Also found in: Dictionary, Thesaurus, Medical, Legal, Encyclopedia, Wikipedia.
be in floods (of tears)
To be crying often or excessively. Ever since her father died, Beth has been in floods of tears.
be in full flood
1. Literally, to be overflowing, as of a river or similar body of water. Thanks to all the rain we've had this spring, the river is in full flood.
2. To be well underway and continuing at a fast pace. If you're not coming home for Christmas, you need to tell mom because her planning is already in full flood. After a slow start, the convention is now in full flood.
flood the market
To become available in large numbers, often for low prices. Don't get one of those cheap phones that seem to be flooding the market these days.
in full flood
1. Happening or being undertaken at a fast pace or with a lot of vigor and enthusiasm. Primarily heard in UK. If you're not coming home for Christmas, you need to tell mom because her planning is already in full flood. Campaigns for both sides are now in full flood ahead of the May election.
2. Of speech, fluently, quickly, and at great length. Primarily heard in UK. After a couple of drinks during dinner, my uncle was in full flood about his position on immigration.
in full flow
1. Happening or being undertaken at a fast pace or with a lot of vigor and enthusiasm. Primarily heard in UK. If you're not coming home for Christmas, you need to tell mom because her planning is already in full flow. Campaigns for both sides are now in full flow ahead of the May election.
2. Of speech, fluently, quickly, and at great length. Primarily heard in UK. After a couple of drinks during dinner, my uncle was in full flow about his position on immigration.
flood in(to something)
1. Lit. [for a fluid] to flow quickly into something in great volume. The water flooded in and soaked the carpets.
2. Fig. [for large amounts or numbers or people or things] to pour or rush into something. The people flooded into the hall. We opened the door, and the dogs and cats flooded in.
flood out(of something)
1. Lit. [for water or something that flows] to rush out of something. The water flooded out of the break in the dam.
2. Fig. [for people] to rush out of something or some place. The people flooded out of the theater, totally disgusted with the performance.
flood someone or something out of somethingand flood someone or something out
[for too much water] to force someone or something to leave something or some place. The high waters flooded them out of their home. The high waters flooded out a lot of people.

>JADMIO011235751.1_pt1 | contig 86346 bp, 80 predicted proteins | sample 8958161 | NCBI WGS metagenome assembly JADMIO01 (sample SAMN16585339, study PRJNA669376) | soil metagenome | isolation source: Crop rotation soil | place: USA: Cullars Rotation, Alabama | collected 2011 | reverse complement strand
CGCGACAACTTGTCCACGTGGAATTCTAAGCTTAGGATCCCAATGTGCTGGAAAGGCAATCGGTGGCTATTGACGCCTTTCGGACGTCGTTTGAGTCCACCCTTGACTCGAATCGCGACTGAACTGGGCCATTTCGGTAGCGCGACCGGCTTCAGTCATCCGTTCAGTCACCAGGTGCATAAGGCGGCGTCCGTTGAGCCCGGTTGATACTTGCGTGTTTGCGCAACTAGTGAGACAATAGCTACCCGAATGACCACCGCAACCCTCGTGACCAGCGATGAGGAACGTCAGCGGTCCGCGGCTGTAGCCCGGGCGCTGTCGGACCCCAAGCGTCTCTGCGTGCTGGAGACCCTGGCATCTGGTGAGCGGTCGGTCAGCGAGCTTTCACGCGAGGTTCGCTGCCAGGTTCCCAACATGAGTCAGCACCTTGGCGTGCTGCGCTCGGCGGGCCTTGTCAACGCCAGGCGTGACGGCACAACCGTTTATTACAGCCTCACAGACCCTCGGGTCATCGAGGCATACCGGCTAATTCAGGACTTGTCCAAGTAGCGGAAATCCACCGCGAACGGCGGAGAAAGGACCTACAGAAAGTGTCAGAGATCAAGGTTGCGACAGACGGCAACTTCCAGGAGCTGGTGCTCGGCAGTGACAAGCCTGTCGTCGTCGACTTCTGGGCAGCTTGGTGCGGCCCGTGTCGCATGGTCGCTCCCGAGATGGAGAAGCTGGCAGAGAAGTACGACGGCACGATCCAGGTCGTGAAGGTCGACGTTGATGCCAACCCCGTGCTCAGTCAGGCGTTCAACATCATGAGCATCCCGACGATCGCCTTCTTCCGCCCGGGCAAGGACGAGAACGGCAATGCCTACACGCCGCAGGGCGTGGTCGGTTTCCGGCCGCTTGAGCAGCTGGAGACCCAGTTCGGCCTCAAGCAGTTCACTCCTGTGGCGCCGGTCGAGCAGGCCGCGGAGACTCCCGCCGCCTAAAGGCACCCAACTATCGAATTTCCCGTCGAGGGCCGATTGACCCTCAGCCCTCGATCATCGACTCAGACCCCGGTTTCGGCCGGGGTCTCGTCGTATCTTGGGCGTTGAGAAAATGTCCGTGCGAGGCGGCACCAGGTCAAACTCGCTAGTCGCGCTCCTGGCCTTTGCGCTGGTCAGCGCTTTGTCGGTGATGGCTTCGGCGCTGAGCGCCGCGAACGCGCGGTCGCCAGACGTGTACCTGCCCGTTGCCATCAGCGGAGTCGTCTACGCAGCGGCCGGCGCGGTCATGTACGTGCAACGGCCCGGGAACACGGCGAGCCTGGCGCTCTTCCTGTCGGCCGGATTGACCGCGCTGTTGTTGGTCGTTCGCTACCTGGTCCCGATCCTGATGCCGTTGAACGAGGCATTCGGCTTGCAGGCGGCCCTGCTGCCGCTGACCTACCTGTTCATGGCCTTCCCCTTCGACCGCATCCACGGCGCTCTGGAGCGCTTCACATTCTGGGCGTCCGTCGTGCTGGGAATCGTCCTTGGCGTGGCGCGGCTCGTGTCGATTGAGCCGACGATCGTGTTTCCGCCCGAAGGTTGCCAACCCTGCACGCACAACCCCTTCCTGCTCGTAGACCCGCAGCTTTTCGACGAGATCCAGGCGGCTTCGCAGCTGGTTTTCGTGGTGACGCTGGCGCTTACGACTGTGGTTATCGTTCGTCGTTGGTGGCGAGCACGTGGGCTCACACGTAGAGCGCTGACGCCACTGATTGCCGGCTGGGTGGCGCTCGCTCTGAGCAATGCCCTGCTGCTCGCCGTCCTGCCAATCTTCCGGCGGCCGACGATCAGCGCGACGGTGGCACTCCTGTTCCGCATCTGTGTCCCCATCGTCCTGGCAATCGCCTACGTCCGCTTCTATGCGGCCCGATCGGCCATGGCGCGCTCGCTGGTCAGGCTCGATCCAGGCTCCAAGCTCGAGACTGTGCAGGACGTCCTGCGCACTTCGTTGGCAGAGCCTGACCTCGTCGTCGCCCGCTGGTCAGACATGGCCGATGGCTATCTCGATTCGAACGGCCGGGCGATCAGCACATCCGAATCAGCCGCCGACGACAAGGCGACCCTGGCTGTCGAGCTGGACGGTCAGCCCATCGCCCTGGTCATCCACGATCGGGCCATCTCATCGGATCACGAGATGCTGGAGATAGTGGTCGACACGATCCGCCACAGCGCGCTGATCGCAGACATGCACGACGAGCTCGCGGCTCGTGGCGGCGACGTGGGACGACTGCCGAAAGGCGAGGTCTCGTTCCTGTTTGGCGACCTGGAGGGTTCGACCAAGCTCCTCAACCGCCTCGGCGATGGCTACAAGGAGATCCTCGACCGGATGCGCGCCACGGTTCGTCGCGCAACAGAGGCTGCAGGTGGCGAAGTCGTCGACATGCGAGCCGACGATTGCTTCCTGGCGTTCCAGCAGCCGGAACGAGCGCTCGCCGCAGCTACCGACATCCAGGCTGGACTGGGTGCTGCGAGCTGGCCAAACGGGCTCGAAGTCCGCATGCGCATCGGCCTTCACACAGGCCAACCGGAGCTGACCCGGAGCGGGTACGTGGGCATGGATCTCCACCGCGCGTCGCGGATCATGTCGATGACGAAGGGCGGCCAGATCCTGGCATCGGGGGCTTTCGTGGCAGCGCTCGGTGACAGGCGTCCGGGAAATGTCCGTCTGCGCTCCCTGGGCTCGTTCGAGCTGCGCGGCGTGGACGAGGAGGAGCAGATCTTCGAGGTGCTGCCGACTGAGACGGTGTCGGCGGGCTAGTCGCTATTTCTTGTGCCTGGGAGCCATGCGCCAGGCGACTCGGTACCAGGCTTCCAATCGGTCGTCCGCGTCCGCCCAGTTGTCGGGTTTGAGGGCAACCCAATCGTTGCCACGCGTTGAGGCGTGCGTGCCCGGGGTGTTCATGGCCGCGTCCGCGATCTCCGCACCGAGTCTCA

flood someone or something with something
to cover or inundate someone or something with something. We flooded them with praise and carried them on our shoulders. The rains flooded the fields with standing water.
in full flowBRITISH or
in full flood
1. If an activity, or the person who is performing the activity, is in full flow or in full flood, the activity has started and is being done with a lot of energy and enthusiasm. When she's in full flow, she often works right through the night. To hear the drum and bass of the Barrett brothers in full flow is a real treat for long-time fans. A campaign of public accusation is now in full flood. Note: You can also say that someone or something is in full spate. With family life in full spate, there were nevertheless some times of quiet domesticity.
2. If someone is in full flow or in full flood, they are talking quickly and for a long time. A male voice was in full flow in the lounge. Vicki was in full flood on the subject of her last boyfriend, a fellow lawyer she'd met at a charity ball.
be in full flood1 (of a river) be swollen and overflowing its banks. 2 have gained momentum; be at the height of activity.
2 1991 Journal of Theological Studies There is too much detail for comfort…which is somewhat confusing when exposition is in full flood.
in full flow1 talking fluently and easily and showing no sign of stopping. 2 performing vigorously and enthusiastically.
ˌflood the ˈmarketoffer for sale large quantities of a product, often at a low price: Importers flooded the market with cheap toys just before Christmas.
be in ˈfloods (of ˈtears)(informal) be crying a lot: She was in floods of tears after a row with her family.
To force something out or away from some place due to a current or influx of water: The torrential rains flooded out most of the coastal residents. High tides regularly flood the smaller animals and insects out of spaces between the rocks. We were flooded out by the broken water line.